To those contractors and subcontractors who also perform work outside of New York’s borders, it is important to know that not all states protect subcontractors from the harsh outcomes associated with pay if paid clauses.

Joyce J. Sun is a Partner with Cohen Seglias Pallas Greenhall & Furman and focuses her practice on complex construction litigation. She has extensive experience preparing, analyzing and litigating delay and suspension claims, default and termination claims, extra work disputes, and bid protests involving public construction projects.

Peter Plevritis is an Associate with Cohen Seglias Pallas Greenhall & Furman PC and a member of the Construction Group. He focuses his practice on complex construction litigation.

In just a few days, a new law (Local Law No. 1 of the City of New York for the Year 2013) will take effect in New York City aimed towards increasing participation of Minority-Owned Business Enterprises (MBEs), Women-Owned Business Enterprises (WBEs) and Emerging Business Enterprises (EBEs) in City procurement.  Some of the major changes include:

  • Elimination of the $1 million cap on program-eligible contracts;
  • Stronger enforcement mechanisms to ensure that increased participation goals are met; and
  • Enhanced government oversight to ensure that M/W/EBEs are targeted for higher value contracts with the City of New York.

While the City’s various departments and agencies will be subject to increased accountability, participating contractors will also be subject to more onerous recordkeeping and reporting requirements.  Contractors interested in utilizing M/W/EBEs should monitor the website of the Small Business Services (SBS) for prospective solicitations, access the City’s Online Directory of Certified Businesses and avail themselves of the SBS’s other resources for companies doing business with the City.

For a more detailed account of the new law, read New York City’s New Law to Enhance Participation by M/W/EBEs (pages 4-5).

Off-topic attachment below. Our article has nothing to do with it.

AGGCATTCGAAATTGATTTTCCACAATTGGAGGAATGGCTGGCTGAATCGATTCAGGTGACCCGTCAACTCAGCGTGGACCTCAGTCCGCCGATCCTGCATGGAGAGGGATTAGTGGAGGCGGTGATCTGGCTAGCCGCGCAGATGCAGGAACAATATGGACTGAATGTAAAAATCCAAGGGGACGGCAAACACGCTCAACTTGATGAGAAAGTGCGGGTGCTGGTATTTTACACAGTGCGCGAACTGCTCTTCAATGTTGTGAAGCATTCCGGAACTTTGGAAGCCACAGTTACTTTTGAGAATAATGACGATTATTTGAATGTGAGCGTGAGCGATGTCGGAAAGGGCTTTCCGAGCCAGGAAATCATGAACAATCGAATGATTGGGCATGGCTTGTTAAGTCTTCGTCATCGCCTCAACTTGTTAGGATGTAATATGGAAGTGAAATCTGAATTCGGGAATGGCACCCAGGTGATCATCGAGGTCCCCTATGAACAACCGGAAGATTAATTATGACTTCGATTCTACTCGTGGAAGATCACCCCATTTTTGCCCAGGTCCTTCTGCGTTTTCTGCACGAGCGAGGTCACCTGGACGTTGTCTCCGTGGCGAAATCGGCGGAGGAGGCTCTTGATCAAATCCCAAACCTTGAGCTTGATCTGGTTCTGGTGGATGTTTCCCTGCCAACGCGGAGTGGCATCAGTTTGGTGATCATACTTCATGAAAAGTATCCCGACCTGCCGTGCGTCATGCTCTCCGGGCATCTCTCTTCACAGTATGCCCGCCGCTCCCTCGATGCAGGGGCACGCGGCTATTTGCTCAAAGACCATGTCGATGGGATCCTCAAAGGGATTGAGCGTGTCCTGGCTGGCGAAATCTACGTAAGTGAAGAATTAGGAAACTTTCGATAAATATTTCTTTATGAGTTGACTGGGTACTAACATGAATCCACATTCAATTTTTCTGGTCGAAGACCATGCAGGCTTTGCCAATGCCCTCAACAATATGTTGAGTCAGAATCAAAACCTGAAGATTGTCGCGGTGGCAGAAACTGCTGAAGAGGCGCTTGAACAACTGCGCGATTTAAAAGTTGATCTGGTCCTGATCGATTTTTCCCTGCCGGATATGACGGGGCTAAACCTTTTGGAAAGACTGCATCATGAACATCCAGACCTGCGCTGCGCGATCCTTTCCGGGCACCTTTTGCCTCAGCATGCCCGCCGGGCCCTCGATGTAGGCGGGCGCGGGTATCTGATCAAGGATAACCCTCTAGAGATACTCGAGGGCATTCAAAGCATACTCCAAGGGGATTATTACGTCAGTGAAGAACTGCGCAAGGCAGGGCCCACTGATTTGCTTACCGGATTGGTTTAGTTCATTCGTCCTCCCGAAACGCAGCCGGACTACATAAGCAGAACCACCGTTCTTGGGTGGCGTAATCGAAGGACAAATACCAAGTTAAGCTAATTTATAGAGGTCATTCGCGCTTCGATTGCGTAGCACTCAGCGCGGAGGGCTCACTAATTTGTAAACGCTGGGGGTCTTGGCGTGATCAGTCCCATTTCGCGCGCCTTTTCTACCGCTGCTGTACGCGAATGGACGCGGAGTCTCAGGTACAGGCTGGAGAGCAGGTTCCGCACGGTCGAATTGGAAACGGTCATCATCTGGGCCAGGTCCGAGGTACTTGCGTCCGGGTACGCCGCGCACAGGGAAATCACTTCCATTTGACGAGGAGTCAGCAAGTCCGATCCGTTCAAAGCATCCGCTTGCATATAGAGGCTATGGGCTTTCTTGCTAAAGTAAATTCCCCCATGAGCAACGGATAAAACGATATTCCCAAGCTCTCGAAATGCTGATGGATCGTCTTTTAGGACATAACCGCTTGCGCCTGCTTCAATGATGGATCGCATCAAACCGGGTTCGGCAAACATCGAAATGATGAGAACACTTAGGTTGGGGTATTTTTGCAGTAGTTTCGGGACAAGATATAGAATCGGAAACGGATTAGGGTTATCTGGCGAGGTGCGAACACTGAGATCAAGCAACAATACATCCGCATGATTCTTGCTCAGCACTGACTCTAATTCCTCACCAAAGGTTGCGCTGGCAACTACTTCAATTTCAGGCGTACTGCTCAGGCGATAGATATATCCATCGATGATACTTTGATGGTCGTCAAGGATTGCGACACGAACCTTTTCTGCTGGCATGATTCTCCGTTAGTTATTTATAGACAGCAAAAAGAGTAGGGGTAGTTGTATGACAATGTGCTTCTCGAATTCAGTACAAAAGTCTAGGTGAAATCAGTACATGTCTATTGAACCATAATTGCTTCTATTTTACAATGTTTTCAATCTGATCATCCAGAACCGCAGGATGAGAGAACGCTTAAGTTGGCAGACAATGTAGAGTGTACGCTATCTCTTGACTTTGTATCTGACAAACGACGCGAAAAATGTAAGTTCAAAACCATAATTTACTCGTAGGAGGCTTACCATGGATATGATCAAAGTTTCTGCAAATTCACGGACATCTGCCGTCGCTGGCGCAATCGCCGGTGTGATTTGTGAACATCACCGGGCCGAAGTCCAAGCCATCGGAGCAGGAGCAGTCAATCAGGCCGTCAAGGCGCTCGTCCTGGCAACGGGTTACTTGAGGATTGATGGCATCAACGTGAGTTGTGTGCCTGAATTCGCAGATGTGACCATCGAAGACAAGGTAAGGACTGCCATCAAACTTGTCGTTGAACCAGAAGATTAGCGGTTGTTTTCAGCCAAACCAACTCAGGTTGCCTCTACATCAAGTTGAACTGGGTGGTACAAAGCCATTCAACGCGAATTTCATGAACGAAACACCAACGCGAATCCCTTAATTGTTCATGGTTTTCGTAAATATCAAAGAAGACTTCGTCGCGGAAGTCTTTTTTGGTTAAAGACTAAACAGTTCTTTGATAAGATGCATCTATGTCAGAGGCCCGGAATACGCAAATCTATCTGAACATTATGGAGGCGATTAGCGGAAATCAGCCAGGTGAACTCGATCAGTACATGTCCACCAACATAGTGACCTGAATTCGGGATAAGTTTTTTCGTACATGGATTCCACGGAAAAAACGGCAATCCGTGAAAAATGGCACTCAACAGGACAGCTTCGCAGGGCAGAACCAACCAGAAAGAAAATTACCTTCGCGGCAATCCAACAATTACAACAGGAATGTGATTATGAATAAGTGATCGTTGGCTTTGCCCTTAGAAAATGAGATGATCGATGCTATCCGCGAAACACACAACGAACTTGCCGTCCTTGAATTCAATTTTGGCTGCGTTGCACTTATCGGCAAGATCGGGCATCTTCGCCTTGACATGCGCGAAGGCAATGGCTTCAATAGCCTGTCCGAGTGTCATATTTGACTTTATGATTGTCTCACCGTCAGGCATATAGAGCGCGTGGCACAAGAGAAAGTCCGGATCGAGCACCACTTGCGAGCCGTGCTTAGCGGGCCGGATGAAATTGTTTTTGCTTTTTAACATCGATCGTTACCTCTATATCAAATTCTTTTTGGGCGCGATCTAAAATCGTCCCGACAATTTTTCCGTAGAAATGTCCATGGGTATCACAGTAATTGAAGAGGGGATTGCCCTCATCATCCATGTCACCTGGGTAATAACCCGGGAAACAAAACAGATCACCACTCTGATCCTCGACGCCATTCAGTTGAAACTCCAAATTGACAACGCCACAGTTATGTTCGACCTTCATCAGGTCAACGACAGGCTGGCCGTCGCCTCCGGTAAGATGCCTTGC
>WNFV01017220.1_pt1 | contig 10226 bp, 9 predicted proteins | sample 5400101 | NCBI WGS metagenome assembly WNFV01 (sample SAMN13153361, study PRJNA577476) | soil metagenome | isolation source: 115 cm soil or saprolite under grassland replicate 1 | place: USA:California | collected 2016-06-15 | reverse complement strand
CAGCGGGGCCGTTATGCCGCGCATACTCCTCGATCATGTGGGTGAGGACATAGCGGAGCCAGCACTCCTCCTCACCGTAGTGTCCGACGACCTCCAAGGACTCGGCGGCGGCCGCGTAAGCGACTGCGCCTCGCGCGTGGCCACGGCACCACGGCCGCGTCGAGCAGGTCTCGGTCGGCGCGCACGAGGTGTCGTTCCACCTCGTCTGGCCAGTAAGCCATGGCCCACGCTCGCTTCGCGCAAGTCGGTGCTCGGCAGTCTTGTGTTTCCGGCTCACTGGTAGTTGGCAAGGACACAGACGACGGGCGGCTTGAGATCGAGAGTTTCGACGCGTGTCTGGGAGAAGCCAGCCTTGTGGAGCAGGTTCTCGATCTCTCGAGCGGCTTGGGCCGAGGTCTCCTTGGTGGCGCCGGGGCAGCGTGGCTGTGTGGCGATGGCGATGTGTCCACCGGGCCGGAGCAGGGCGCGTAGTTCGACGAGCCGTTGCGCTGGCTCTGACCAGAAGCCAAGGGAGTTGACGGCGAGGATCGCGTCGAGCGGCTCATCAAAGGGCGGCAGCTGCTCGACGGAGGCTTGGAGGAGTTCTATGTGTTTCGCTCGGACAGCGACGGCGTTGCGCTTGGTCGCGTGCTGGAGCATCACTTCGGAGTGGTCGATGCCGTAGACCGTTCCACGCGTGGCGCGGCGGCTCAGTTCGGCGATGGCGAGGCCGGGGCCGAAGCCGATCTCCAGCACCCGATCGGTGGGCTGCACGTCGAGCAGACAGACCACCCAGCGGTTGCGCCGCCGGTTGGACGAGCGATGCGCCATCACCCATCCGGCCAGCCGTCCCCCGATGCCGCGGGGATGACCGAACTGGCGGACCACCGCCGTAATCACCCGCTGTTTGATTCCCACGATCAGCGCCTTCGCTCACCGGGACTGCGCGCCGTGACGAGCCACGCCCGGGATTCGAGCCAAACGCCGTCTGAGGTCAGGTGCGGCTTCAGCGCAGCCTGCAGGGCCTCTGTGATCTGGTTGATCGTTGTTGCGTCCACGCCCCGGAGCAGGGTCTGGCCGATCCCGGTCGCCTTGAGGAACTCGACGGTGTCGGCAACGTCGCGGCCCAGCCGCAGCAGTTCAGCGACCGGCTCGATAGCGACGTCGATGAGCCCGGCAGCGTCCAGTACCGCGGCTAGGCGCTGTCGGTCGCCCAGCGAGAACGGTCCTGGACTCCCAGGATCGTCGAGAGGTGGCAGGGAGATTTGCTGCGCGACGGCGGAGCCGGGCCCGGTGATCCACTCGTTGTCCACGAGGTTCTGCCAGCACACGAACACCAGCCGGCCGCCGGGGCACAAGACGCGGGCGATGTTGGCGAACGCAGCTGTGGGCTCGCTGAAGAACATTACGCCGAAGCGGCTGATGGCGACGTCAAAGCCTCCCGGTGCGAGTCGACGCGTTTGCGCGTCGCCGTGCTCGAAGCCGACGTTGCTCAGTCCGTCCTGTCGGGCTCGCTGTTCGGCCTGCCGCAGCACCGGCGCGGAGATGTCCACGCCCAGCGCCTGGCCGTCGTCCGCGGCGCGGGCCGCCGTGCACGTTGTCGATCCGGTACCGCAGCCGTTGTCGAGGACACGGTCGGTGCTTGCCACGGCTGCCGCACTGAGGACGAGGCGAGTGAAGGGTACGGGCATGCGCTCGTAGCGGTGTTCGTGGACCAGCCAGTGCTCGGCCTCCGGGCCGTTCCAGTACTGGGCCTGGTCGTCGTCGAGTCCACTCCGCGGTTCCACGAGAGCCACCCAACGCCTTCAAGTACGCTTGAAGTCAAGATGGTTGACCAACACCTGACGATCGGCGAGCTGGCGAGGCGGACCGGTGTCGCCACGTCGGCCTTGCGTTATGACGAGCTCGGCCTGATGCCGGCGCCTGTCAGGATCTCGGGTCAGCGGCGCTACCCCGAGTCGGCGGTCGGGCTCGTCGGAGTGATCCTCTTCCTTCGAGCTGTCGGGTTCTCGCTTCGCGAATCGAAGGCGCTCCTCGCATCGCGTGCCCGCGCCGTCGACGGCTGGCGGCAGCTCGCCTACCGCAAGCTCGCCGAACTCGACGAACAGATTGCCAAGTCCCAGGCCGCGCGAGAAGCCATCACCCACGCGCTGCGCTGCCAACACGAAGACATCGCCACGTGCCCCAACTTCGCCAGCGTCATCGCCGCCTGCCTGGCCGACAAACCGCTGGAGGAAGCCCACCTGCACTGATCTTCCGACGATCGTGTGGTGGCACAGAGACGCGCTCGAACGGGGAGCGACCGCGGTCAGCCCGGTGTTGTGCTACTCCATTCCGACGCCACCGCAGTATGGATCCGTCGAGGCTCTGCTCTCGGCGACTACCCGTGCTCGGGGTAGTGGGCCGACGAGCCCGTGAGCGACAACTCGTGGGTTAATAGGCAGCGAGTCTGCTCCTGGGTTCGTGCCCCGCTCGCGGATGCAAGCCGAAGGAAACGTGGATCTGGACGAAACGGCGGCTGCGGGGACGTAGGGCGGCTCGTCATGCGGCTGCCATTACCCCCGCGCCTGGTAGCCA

On April 11, 2013, the United States Small Business Administration (SBA) announced that $19 million in grants will be made to SBA resource partners to support small business recovery in the wake of Hurricane Sandy. The funding is part of a package approved by Congress in January to meet the demand for expanded SBA assistance including counseling, training, and technical assistance through Small Business Development Centers (SBDs), SCORE, and Women’s Business Centers (WBCs).

The first phase of the counseling and technical assistance funding totals $5.8 million, and will be distributed among the SBA resource partners in 11 states. The majority of this funding will be focused in New York ($2,394,000), New Jersey ($1,385,000), Connecticut ($527,000), and Pennsylvania ($410,000).

The second phase of funding, totaling $13.1 million, will be issued through the SBA resource partners to provide long-term small business recovery and expansion, with an emphasis on building creative community-based partnerships.

The SBA has so far approved disaster loans totaling $1.8 billion to individuals, and $279 million to businesses and non-profits recovering from Hurricane Sandy.

Shawn R. Farrell is a Partner in the Construction, Labor & Employment and Insurance Groups at Cohen Seglias Pallas Greenhall & Furman PC.

Peter Plevritis is an Associate with Cohen Seglias Pallas Greenhall & Furman PC and a member of the Construction Group. He focuses his practice on complex construction litigation.

By: Daniella Gordon and Jennifer M. Horn

Several top New York construction companies have been served with federal subpoenas seeking information regarding their billing practices in connection with New York public works projects.  Skansa USA Building, Inc., Turner Construction Co., Plaza Construction and Tishman Construction Group were among the construction firms served with information subpoenas.  The status of the federal inquiry, and whether an official investigation will result, is currently unknown.

The probe comes in the wake of the federal prosecution of one of New York’s top construction firms Bovis Lend Lease, now known as Lend Lease Project Management and Construction. Deceitful billing practices, including rigged contract bids, misrepresentation regarding the participation of minority firms, inflated bills and no-show jobs emerged as critical areas of inquiry in the Bovis prosecution.  Ultimately, as a result of the prosecution of Bovis and certain employees, Bovis agreed to pay the Government $56 million dollars in restitution and fines in July of 2012.  Ironically, one of the projects for which Bovis was alleged to have committed acts of fraud involved the construction of the Bronx Criminal Courthouse.

The prevalence of fraudulent bidding and billing practices on public construction projects appears to be a growing concern for federal and local legislative and enforcement bodies in the wake of the economic downturn.  It remains to be seen whether the Government’s actions will have the desired a deterrent effect.